Peralta Community College District's Only Student-Run Publication
Peralta Community College District's only student-run publication.

The Citizen

Peralta Community College District's only student-run publication.

The Citizen

Peralta Community College District's only student-run publication.

The Citizen

Breaking: PCCD appoints former San Leandro police chief to Interim Executive Director of Public Safety
Breaking: PCCD appoints former San Leandro police chief to Interim Executive Director of Public Safety
Abdul Pridgen will lead the district’s community-based safety program
Li Khan, Editor in Chief • June 21, 2024
Carpentry instructor spruces up department
Carpentry instructor spruces up department
Rym-Maya Kherbache, Staff Writer • April 24, 2024
Archives
A cap at the Laney College commencement ceremony on May 24 reads in Spanish, This is for my mom who gave me everything. (Photo: Marcus Creel/PCCD)
Graduations, resignations and more: PCCD Trustees wrap up school year at 5/28 meeting
Romi Bales, Staff Writer • June 17, 2024
Student Trustee Natasha Masand believes her voice has the power to impact the PCCD community.
Student Trustee Natasha Masand finds her voice
Isabelly Sabô Barbosa, Social Media Editor • March 19, 2024
Archives

    Have a very techie Christmas

    Christmas shopping can be a real challenge. Picking gifts for friends and relatives isn’t always as easy as you’d think, especially when you’re on a student type budget.
    Thankfully, there are lots of options when it comes to cheap and useful tech. This year take a look at some handy personal tech devices while doing your holiday shopping, and consider some of these gadgets as gift ideas.
    Chargers: Your phone battery is about to die, but there’s no place to plug it in. It’s a pinch we’ve all been in a few times and portable chargers provide the perfect solution.
    Battery powered emergency chargers are portable, fast, and compatible with most smart phones. No outlet needed, just plug in and charge. Best of all, they’re easy to find for under $10.
    Security Keys: It’s tough to keep track of the millions of passwords needed for websites and accounts. USB security keys, like those made by Yubico, stores login information after a single entry, as well as adding a two-factor authentication system that helps encrypt information and keep your accounts safer.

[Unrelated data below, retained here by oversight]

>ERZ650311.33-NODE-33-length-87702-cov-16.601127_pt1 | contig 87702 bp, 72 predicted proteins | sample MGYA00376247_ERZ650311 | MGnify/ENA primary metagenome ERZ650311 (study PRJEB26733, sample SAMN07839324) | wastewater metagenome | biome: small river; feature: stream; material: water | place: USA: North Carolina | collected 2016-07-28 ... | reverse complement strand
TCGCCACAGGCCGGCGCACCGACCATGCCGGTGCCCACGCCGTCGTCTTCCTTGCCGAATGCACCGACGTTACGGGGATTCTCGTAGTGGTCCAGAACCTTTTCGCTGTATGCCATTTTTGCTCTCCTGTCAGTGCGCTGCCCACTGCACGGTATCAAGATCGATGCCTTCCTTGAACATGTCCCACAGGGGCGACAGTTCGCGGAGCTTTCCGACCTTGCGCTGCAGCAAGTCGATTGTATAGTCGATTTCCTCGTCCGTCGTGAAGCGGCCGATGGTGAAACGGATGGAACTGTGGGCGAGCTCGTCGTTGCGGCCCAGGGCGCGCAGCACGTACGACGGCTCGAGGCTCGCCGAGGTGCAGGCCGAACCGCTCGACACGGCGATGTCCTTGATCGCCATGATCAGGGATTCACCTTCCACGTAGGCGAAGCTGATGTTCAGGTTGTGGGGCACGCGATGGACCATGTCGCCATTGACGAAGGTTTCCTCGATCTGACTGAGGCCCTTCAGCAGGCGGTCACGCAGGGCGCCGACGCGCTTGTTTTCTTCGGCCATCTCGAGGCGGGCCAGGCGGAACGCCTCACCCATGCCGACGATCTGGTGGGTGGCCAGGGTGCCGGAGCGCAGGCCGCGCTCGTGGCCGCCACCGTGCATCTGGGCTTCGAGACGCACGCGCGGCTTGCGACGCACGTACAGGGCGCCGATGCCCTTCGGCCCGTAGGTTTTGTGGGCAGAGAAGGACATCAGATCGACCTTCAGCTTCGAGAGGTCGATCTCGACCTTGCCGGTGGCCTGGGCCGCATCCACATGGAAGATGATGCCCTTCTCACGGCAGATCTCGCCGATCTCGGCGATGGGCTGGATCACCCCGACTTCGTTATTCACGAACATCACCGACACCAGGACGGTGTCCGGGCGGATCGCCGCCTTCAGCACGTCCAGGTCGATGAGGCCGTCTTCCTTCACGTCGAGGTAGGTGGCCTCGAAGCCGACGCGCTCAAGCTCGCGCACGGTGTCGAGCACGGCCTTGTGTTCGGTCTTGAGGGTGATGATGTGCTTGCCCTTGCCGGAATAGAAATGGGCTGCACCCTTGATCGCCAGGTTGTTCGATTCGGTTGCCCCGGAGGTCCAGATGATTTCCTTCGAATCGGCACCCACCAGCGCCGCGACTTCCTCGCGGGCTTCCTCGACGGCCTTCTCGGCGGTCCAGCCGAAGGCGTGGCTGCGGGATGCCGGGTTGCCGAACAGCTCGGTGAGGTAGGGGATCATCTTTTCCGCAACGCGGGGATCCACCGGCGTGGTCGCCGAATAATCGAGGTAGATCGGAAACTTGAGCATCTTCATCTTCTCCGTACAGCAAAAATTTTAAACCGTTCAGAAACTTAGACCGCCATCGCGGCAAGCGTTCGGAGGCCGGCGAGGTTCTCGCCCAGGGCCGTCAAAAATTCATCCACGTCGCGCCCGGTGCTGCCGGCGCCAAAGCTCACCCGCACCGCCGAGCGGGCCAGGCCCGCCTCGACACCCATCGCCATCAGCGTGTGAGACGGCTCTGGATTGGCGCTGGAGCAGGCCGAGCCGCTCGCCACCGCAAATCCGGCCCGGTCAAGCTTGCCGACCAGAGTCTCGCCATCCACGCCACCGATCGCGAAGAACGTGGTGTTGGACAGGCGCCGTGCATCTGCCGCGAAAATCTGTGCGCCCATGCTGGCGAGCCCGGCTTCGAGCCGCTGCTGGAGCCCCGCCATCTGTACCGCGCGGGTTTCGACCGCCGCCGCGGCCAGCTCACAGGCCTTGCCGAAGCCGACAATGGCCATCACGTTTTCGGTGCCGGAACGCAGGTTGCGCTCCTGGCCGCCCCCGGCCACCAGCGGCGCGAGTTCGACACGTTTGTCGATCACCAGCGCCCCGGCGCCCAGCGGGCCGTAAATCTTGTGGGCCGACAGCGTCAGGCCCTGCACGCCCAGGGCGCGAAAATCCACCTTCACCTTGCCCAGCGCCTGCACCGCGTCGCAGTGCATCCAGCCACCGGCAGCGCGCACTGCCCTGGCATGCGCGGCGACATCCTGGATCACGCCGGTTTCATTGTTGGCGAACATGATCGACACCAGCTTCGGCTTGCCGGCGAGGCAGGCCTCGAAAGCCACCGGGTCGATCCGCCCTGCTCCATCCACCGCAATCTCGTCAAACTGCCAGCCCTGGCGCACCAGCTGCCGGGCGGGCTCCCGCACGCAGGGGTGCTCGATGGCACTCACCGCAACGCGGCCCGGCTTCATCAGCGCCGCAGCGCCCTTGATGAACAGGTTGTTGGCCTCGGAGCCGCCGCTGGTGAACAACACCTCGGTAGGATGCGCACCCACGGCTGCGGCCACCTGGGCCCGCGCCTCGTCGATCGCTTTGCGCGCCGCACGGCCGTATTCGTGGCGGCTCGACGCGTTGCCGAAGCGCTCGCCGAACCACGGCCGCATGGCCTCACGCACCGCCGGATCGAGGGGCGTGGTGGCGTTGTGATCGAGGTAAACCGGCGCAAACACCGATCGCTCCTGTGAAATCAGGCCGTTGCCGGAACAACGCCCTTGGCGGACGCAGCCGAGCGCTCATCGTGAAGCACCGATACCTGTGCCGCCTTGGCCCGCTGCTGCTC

When in use these keys remember your logins for you, allowing you to log onto your accounts with a simple click. Keys range in price according to storage size and additional features, but basic keys are easy to find for $20 or less.
    Keyboards: Touch screen devices are commonplace and their portable nature often makes them a go-to. However, touch screens can prove difficult when it comes to typing.
    Wireless, Bluetooth keyboards run as low as $20, and can hook up to tablets and smart phones, providing smoother typing and allowing you to work wherever you want.
    Projectors: Projectors are undeniably fun tech, and now you can buy a portable, wireless, projector for your smart phone.
    Cat videos or feature films — everything is better on a big screen and simple projectors, like the Grommet, allow you to project videos larger using a cardboard housing unit and simple glass lens. It’s quirky, low cost, and makes a great gift.
    DIY Computers: Those with die-hard techies in their lives might want to check out the Raspberry Pi.
    These tiny, single-board computers are a great starter for those interested in coding or programming of all sorts. The Pi plugs into a TV and only needs a keyboard for operation and can be used or a variety of electronics projects.
    Better yet, the Raspberry Pi Foundation is a charity that helps promote tech literacy among children, so the $35 price tag is going to a good cause.

    About the Contributor
    In the fall of 2019, The Laney Tower rebranded as The Citizen and launched a new website. These stories were ported over from the old Laney Tower website, but byline metadata was lost in the port. However, many of these stories credit the authors in the text of the story. Some articles may also suffer from formatting issues. Future archival efforts may fix these issues.  
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